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Concert: Sounds of Siberia - Yuliyana and Aidyn / Insect Factory

Thursday July 25 * 8pm * $10 * TICKETS

Yuliyana Krivoshapkina is the foremost master of the khomus, a style of jaw harp from the Sakha Republic (Yakutia). She began studying the khomus from her grandmother when she was just seven years old. She joined Yakutian folk group Ayarkhaan, and the group toured several international festivals, captivating thousands of world music fans with their distinct melodic sound. Today, Yuliyana is a solo performer and teacher of khomus enthusiasts all over the world. Her repertoire is versatile, featuring traditional singing and folk melodies accompanied by the khomus. Yuliyana's voice and khomus blend to create unique harmony that often evokes feelings of profound wonder. Audiences might hear the rustle of grass in the wind, the cry of a bird startled into the sky, and the quiet incantations of an ancient shamanic ritual. In 2019, Yuliyana joined renowned Tuvan throat singers Chirgilchin on their US tour, where she began her collaboration with Chirgilchin member Aidyn Byrtaan-ool. Aidyn is a student of legendary Tuvan throat singer Kongar-ool Ondar, who is best known for his role in the 1999 film Genghis Blues.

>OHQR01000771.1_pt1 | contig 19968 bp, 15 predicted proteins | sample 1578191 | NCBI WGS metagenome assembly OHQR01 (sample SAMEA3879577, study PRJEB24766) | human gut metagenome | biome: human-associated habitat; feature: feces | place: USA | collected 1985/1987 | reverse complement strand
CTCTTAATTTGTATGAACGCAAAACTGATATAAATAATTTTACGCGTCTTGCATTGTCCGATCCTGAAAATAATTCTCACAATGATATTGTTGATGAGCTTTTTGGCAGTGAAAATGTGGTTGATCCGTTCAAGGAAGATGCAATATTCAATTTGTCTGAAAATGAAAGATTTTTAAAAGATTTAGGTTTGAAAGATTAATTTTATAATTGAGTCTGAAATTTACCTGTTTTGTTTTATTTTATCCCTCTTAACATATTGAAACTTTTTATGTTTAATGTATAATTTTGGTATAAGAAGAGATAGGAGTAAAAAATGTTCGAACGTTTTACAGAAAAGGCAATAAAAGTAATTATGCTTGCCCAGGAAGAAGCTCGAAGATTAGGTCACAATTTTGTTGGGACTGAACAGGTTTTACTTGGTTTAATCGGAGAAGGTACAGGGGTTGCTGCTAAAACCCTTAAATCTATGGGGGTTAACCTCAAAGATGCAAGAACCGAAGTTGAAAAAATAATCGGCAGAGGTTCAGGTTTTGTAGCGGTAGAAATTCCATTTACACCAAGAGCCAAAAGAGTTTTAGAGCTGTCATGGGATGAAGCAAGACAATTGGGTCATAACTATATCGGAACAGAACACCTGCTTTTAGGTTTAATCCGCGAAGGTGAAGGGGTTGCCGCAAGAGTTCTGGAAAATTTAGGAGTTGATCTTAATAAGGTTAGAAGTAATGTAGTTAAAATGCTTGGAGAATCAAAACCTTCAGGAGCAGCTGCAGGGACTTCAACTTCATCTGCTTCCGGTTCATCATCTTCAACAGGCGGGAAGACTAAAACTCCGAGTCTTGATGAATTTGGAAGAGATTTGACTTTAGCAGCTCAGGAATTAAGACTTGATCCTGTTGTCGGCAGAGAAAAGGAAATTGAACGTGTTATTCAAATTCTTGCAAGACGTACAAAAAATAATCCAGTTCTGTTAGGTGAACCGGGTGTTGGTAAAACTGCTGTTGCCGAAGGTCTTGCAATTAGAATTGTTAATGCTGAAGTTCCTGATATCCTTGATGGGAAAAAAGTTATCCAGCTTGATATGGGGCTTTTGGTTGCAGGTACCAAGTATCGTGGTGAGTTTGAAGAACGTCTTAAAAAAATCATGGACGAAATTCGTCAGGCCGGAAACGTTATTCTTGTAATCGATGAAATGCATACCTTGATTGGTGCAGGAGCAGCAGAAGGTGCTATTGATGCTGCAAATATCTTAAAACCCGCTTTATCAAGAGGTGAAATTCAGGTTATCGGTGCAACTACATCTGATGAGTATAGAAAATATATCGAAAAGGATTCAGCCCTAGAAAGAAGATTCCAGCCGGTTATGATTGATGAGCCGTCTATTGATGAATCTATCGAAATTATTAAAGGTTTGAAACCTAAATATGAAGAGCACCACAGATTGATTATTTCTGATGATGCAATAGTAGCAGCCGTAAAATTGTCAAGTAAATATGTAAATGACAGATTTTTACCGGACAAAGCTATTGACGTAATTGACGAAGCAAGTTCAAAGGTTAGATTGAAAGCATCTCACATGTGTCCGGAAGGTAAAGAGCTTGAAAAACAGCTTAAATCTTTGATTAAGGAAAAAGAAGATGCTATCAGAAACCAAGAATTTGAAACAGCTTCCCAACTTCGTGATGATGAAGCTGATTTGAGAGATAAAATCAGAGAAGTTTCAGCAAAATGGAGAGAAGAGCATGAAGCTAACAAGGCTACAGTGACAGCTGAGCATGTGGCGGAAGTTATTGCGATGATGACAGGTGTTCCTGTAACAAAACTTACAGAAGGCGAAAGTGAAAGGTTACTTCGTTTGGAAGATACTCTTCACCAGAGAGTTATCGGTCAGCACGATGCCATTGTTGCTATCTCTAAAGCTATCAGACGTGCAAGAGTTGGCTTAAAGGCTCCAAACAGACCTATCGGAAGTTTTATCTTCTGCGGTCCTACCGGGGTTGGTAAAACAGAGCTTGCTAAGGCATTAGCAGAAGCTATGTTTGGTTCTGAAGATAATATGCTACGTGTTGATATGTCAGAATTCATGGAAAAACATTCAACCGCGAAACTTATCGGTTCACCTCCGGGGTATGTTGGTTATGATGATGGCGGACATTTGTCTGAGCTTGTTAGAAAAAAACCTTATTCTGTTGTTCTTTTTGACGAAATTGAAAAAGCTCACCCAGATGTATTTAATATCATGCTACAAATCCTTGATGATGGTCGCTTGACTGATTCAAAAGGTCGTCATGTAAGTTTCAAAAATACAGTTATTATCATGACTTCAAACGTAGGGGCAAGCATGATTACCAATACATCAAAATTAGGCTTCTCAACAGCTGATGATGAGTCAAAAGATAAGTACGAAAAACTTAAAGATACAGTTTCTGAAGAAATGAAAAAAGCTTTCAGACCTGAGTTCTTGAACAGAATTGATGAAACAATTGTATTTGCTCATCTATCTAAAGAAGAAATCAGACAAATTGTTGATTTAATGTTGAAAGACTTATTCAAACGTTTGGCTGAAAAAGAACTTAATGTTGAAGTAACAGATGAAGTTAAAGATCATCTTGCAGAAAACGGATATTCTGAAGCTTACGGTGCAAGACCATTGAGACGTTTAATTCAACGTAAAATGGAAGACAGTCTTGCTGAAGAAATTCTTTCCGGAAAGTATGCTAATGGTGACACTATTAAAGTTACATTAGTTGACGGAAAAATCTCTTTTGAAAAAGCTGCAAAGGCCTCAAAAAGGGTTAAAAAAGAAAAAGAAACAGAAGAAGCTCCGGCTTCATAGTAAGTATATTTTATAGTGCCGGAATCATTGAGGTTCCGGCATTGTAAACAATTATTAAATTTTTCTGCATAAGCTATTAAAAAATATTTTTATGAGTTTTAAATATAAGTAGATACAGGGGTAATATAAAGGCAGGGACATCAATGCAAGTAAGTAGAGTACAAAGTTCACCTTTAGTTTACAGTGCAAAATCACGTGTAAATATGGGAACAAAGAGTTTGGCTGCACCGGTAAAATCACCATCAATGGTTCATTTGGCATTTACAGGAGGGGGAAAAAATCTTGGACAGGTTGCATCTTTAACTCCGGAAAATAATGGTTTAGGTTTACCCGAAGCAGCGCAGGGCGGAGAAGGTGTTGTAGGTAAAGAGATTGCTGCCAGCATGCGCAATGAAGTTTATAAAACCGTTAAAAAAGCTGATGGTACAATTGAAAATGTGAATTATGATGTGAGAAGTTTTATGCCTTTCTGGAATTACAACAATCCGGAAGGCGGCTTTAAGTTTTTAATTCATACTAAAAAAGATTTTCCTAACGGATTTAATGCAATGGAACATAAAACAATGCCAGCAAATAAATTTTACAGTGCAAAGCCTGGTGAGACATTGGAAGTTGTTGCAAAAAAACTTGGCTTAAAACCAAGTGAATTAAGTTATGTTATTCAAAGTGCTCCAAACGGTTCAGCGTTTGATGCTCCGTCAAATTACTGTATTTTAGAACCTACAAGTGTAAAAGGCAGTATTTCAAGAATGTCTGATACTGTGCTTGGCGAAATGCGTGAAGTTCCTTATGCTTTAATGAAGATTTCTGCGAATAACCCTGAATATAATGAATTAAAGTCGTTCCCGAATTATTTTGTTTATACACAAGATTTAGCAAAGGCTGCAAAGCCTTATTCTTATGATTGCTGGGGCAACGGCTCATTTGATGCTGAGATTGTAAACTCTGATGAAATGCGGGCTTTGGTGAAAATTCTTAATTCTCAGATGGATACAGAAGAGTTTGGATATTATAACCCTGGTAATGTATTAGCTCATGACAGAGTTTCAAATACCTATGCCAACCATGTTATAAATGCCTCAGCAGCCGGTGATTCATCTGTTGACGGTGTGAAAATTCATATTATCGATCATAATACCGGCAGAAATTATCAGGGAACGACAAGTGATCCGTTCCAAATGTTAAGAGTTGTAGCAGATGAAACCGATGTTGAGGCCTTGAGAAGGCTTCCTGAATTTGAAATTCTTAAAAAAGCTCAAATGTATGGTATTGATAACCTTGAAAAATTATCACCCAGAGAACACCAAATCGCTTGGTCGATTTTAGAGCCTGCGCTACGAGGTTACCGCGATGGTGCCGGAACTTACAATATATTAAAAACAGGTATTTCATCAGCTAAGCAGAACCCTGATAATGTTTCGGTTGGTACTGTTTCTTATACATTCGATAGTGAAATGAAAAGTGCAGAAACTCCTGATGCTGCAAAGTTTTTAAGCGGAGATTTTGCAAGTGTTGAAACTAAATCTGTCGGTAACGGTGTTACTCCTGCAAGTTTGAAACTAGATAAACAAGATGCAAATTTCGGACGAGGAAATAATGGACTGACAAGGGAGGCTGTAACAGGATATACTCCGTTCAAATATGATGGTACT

The collaboration between Yuliyana and Aidyn transports listeners to the vast expanse of Siberia. Stretching from Tuva in the south to Yakutia in the north, Siberia is a land of mountains, deserts, plains, and tundra. Aidyn's mastery of the different styles of throat singing takes listeners to the taiga and mountain brooks of Tuva, while Yuliyana brings the sounds of the birds, reindeer, and winds of the endless tundra of Yakutia. Around the same time that throat singing emerged out of the Tuvan nomadic lifestyle, the khomus became the backbone of Yakutian culture and the tool of powerful shamans. When heard together, these two musical styles are a transformative experience.

INSECT FACTORY is Washington, D.C.-based guitar-drone expert Jeff Barsky. "Barsky's work as Insect Factory is remarkable because he manages to avoid that pitfall of over-effecting his guitar work into an indistinct mass of noise, yet enough so that the album often bears little resemblance to the instrument. This ends up being abundantly clear from the opening moments of "We’re All Just Here for the Money." The shimmering melodies that appear early on sound more traditional, but the synth-like pulses are distinctly alien in comparison. By the end, the piece is a complex structure of interlocking layers of playing and treated loops, but one that retains a sense of form and order." (Brainwashed)